Leading British asset management, Aviva Investors, intends to lobby boards of directors for further action on biodiversity and human rights to ensure that corporations reflect "the complete picture of sustainability."
Along with climate change, which is a primary worry for most investors, Aviva's action underscores rising concern about the business world's influence on the environment and how social stakeholders, including workers, are treated throughout often extensive supply chains.
The asset management segment of Aviva insurance company, which manages 262 billion pounds ($354.62 billion) in assets, will now prioritize human rights and biodiversity alongside climate change and CEO compensation when making investment decisions.
The amount invested in ethical funds focusing on environmental, social, and governance (ESG) concerns have increased significantly. As a result, investors have effectively pushed businesses to improve these areas. CEO Mark Versey stated in his annual letter to 1,500 firms in 30 countries that executive pay should consider how successfully sustainability standards have been accomplished, warning that lagging boards will face accountability.
"Simply reducing emissions while continuing to destroy the rain forest would do little to halt global warming," Versey added. "For optimal benefit, businesses must take an integrated strategy."
"It is sometimes asserted that investor involvement with the 'S' component of ESG subjects lags behind an emphasis on the environment. Consequently, this inclusion is very much appreciated.
Concerning climate change, all businesses would be required to prepare a climate transition plan, "and those in higher-impact industries would be required to provide these to shareholders for approval," Versey added.
Companies should begin voluntary disclosures based on climate-related standards developed by the newly formed International Sustainability Standards Board, which was introduced last November at the COP26 global meeting.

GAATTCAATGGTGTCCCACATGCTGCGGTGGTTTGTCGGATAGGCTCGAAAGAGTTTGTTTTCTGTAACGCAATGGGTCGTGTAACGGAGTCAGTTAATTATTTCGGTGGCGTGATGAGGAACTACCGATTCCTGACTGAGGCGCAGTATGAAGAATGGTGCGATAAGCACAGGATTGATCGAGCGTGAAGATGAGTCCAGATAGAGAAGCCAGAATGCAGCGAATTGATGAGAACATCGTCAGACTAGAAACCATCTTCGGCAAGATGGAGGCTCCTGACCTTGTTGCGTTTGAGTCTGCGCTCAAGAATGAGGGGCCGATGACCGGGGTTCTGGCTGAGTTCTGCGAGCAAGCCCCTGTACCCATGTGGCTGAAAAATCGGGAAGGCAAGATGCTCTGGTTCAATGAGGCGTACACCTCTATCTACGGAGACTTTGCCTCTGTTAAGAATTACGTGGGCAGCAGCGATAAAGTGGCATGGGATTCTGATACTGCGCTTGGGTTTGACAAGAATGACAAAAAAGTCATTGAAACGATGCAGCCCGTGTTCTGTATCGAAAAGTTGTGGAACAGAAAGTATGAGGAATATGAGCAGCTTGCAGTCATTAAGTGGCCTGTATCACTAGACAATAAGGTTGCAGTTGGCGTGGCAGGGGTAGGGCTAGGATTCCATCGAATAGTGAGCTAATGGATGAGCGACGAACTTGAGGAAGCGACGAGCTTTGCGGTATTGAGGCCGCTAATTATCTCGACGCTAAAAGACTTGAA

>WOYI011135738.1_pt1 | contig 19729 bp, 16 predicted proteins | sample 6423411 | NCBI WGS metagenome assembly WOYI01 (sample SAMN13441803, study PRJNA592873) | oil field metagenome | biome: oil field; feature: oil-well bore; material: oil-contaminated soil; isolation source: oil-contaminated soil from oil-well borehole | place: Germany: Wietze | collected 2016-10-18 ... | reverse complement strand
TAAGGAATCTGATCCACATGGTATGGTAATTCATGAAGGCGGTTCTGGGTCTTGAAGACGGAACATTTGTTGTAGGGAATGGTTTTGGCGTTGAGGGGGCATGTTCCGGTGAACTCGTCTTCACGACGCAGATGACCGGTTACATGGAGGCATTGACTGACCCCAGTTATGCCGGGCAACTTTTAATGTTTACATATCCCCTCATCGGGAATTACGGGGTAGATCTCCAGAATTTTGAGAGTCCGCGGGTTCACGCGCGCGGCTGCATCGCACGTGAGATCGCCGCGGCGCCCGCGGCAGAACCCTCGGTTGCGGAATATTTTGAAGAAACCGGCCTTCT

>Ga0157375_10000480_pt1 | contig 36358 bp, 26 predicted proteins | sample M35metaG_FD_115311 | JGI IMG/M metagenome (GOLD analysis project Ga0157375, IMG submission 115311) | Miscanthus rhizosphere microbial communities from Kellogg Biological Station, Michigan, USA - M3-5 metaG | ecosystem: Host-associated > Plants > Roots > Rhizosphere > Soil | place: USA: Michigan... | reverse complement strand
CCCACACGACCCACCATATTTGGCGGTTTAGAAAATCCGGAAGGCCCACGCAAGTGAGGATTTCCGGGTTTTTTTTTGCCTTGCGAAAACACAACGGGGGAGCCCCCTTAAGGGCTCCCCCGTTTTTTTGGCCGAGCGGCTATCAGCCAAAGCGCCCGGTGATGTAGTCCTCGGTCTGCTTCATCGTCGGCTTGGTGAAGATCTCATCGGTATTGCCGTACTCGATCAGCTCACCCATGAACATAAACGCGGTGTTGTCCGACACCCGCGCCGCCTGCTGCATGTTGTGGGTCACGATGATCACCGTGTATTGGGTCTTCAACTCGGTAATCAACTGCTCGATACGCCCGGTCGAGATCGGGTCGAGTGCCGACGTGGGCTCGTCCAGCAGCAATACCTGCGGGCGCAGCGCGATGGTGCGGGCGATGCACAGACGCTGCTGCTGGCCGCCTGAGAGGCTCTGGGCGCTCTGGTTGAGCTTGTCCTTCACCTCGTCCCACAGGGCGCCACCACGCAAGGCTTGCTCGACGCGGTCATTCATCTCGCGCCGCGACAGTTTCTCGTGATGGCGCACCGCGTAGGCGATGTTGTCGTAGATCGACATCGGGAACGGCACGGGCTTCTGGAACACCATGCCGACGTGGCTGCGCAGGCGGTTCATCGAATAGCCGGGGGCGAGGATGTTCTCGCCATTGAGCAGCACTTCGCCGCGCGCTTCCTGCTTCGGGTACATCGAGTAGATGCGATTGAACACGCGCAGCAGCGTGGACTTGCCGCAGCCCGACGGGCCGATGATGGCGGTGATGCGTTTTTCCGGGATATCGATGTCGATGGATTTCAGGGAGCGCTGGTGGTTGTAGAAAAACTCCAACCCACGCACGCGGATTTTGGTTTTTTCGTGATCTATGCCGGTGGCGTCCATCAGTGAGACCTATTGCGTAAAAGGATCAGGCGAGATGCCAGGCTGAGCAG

"We recognize that the standard is not yet complete and would advocate for a phased approach to reporting, with full compliance expected by 2024," Versey added. He added that executive compensation plans should contain "strong, challenging, and externally verified sustainability goals" related to the company's commercial strategy.
Separately on Monday, the European arm of another investor BMO Global Asset Management, a subsidiary of Columbia Threadneedle, a unit of Ameriprise Financial, said it would press firms on human rights problems.
"Events over the last year, particularly the ongoing COVID-19 epidemic and extreme weather events, have emphasized the critical nature of building a more resilient future," Claudia Wearmouth, co-head of the Responsible Investment team at the business, stated.
"Climate change, biodiversity loss, and human rights are all important concerns."
Axa Investment Managers said in June that it was widening its palm oil investment strategy to exclude firms involved in significant land use disputes or those that contribute to biodiversity loss through soy, livestock, and forestry. @via Aviva Investors.